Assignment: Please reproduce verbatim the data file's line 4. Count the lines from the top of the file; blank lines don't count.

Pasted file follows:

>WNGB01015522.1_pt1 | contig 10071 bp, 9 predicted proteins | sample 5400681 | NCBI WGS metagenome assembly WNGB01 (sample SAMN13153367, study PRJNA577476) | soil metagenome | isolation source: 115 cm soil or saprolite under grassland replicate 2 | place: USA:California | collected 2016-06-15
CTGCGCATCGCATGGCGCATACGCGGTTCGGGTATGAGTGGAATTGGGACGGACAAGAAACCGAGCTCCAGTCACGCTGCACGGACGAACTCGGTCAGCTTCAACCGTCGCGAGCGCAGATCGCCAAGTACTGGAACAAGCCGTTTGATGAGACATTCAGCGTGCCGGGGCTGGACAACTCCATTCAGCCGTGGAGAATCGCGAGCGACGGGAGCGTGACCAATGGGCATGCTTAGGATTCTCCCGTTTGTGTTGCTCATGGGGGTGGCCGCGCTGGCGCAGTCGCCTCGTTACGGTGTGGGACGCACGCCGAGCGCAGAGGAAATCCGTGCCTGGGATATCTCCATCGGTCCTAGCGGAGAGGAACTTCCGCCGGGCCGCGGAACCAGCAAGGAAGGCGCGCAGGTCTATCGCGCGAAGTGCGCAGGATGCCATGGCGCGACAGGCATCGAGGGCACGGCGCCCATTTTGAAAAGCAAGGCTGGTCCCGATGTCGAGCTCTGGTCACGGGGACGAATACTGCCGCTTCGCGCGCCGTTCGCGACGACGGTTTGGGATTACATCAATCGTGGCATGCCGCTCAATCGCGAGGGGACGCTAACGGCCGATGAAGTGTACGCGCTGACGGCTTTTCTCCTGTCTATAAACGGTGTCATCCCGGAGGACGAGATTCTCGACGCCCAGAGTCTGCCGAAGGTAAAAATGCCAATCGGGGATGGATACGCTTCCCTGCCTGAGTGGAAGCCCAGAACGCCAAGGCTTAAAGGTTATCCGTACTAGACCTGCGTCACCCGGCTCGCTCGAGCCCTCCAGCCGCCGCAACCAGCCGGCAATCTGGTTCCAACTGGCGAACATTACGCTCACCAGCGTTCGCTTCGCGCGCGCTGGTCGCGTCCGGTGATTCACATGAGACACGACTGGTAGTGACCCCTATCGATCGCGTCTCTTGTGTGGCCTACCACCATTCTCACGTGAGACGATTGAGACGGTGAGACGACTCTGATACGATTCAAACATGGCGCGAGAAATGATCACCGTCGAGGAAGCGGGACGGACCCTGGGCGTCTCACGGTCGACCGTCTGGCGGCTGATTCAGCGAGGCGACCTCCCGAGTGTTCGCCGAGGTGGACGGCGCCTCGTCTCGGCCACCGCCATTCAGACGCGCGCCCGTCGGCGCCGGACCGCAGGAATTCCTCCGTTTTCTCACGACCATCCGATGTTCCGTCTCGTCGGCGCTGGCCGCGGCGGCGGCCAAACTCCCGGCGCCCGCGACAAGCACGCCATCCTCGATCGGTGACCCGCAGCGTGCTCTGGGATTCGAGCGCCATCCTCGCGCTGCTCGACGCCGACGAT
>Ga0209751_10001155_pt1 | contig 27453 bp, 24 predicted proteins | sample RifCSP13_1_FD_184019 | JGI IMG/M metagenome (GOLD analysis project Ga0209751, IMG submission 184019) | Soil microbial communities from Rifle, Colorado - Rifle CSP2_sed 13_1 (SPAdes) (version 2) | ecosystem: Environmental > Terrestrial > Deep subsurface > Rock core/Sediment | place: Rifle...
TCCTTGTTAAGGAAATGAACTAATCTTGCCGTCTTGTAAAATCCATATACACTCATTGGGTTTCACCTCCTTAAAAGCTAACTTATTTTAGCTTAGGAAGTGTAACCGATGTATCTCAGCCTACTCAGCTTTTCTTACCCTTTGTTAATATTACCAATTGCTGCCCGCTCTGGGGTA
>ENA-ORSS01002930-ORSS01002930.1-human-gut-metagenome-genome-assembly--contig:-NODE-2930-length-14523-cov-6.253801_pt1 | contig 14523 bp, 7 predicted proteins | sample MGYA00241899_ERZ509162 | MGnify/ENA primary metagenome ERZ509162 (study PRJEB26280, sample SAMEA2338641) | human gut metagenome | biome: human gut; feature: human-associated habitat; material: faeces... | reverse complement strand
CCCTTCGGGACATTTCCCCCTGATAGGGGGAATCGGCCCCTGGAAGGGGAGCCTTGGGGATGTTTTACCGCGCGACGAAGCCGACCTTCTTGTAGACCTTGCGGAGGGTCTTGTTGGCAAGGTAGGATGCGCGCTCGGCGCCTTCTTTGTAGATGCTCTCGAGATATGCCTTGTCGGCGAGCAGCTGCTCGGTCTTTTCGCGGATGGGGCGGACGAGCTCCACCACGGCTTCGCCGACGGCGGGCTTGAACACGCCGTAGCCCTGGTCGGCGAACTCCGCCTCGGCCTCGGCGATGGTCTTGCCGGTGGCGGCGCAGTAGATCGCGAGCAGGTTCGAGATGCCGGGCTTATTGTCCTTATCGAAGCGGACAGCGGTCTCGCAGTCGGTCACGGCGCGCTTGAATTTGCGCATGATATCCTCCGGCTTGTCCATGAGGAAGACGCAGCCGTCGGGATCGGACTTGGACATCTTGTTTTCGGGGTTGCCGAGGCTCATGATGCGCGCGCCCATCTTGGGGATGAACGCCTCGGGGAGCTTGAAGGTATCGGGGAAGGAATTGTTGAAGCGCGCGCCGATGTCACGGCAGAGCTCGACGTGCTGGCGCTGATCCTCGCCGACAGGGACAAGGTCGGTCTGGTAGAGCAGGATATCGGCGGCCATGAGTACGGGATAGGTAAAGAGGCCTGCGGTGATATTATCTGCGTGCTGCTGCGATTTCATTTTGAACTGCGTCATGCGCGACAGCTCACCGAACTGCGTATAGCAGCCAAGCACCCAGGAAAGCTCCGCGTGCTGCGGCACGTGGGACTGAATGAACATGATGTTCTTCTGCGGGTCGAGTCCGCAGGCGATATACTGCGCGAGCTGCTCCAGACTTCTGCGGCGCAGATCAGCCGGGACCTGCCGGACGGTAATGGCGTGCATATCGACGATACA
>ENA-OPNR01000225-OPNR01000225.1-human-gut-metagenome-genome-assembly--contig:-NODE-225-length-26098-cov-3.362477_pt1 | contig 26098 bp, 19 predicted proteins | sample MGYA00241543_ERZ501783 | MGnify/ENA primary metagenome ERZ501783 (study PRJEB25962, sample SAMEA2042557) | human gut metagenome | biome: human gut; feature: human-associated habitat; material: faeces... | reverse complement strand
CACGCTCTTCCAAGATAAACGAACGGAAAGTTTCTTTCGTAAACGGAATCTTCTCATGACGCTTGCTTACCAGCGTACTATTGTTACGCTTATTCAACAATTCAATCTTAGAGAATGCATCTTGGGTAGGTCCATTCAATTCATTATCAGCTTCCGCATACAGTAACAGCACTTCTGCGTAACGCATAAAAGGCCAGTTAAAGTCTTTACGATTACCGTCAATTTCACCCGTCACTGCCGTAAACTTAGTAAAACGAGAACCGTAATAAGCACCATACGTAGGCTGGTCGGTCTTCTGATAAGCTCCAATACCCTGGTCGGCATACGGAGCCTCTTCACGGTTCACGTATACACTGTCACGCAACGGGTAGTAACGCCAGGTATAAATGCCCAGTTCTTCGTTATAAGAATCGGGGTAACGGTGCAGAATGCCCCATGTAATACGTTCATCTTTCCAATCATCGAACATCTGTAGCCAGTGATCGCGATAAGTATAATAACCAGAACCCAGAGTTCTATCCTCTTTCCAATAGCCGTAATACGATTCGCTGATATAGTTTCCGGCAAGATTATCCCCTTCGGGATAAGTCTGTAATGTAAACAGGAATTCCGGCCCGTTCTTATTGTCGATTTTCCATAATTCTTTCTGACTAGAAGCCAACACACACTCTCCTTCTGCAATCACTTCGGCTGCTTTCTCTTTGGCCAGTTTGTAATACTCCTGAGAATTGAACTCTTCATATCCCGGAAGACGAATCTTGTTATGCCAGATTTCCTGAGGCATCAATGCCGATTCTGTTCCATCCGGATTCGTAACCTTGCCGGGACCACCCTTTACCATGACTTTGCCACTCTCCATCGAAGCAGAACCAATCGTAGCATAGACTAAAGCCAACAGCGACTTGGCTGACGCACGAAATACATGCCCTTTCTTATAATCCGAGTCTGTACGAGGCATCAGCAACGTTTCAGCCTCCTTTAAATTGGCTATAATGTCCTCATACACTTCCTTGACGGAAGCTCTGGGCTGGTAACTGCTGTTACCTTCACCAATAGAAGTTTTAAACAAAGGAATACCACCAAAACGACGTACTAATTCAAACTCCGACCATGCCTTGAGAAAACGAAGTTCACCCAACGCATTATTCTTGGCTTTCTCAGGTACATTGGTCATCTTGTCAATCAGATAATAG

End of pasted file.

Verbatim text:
TCCTTGTTAAGGAAATGAACTAATCTTGCCGTCTTGTAAAATCCATATACACTCATTGGGTTTCACCTCCTTAAAAGCTAACTTATTTTAGCTTAGGAAGTGTAACCGATGTATCTCAGCCTACTCAGCTTTTCTTACCCTTTGTTAATATTACCAATTGCTGCCCGCTCTGGGGTA